Frederick Douglass

Faculty Picks: 5 Great Books on Frederick Douglass: Advocate of Equal Rights for All - Selected by Choice Reviewer Duncan R. Jamieson

Born a slave in Maryland in 1818, Douglass learned to read and write before escaping to the North at age twenty. He devoted his life to making real the Declaration of Independence’s belief that “all men [and women] are created equal… .” Sadly, two hundred years later, as a nation we have yet to achieve his goal.

Autobiographies: Narratives of the Life of Frederick Douglass, an American Slave; My Bondage and My Freedom; Life and Times of Frederick Douglas, by Frederick Douglass, edited by Henry Louis Gates, Jr. Library of America, 1994.
Douglass’s three classics in both American history and American literature are combined with detailed chronology, textual analysis and notes to place in perspective the events and people mentioned.

Frederick Douglass, by Benjamin Quarles. 1st Da Capo Press ed. Da Capo Press, 1997.
This distinguished African American historian wrote the classic biography. Quarles noted that Douglass brought whites into the abolitionist movement. This new edition has an introduction by Civil War historian James McPherson.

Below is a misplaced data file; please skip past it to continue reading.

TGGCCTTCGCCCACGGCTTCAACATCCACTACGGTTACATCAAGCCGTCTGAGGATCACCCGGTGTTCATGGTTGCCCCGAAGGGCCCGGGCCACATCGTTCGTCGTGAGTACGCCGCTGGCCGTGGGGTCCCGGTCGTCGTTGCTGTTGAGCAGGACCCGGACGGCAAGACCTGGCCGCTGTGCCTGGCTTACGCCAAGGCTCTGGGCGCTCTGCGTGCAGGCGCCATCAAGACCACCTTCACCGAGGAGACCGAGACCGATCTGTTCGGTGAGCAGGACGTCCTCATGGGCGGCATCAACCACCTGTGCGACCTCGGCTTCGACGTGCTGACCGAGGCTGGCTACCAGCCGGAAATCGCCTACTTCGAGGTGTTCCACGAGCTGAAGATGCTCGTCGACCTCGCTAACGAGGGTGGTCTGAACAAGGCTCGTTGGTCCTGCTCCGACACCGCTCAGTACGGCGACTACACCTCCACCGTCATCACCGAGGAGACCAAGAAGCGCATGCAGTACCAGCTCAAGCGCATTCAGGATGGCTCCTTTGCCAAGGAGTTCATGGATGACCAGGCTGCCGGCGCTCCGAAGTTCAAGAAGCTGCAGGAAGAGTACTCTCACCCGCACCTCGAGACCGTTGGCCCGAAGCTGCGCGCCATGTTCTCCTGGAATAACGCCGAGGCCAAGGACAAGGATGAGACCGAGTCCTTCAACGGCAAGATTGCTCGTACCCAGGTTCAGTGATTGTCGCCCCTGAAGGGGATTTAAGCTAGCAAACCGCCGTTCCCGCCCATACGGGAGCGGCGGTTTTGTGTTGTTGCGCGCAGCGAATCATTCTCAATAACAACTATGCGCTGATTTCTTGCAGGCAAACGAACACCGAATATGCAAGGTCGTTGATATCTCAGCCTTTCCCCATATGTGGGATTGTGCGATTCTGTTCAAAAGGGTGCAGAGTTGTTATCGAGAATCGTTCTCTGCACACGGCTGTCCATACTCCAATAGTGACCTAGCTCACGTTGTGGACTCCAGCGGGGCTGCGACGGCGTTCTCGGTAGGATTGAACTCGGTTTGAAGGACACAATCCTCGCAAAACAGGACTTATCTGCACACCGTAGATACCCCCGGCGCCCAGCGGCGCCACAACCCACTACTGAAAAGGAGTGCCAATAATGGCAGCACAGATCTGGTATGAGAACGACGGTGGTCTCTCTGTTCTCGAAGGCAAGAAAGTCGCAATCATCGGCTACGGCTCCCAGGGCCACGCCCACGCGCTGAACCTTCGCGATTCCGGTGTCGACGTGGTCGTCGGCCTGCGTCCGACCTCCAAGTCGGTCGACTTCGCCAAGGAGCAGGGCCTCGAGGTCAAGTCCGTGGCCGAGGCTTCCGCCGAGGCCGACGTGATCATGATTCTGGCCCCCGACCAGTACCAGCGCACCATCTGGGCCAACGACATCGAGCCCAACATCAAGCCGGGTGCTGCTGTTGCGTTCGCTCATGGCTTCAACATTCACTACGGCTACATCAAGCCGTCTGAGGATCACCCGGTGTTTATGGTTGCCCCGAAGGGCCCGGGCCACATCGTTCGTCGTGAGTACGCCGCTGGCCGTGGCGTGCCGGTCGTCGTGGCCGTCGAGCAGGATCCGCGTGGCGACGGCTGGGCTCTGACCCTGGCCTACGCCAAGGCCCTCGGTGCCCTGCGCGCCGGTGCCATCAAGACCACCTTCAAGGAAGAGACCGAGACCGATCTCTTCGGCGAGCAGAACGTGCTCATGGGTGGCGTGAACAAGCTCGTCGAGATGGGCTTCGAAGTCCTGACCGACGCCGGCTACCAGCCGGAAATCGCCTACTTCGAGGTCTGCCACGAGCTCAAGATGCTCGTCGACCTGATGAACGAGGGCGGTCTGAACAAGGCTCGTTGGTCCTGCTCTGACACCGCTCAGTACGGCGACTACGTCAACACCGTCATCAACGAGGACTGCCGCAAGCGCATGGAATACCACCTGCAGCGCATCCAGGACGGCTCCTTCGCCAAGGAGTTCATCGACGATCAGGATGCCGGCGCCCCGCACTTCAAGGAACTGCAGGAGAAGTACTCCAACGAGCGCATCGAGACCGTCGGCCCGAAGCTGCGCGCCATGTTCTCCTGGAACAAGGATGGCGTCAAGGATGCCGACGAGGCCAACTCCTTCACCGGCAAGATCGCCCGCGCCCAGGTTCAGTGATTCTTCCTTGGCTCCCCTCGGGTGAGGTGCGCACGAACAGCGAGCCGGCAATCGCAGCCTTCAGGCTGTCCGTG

Frederick Douglass: Race and the Rebirth of American Liberalism, by Peter C. Myers. University Press of Kansas, 2008.
Douglass took as the core of his political beliefs the principles of the Declaration of Independence. Equality, which must include all Americans, rests on the natural rights and natural law as expressed by the Enlightenment thinkers who influenced Jefferson’s words in 1776.

The Lives of Frederick Douglass, by Robert S. Levine. Harvard, 2016.
A revisionist biography examining the pragmatic Douglass as a social reformer, orator, and writer who devoted his life to race and gender equality.

The Mind of Frederick Douglass, by Waldo E. Martin, Jr. North Carolina, 1984.
Douglass’ thought developed from the tension between his identity as a black man and as an American. Believing in equality for all, he took ideas from the Enlightenment, Romanticism, and Protestant Christianity. The conundrum was connecting freedom and equality with slavery and racism.

About the author:

Duncan R. Jamieson (Ashland University, is a professor of history. He is the author of The Self-Propelled Voyager: How the Cycle Transformed Travel (Rowman and Littlefield, 2015) as well as multiple articles on cycling and African American history.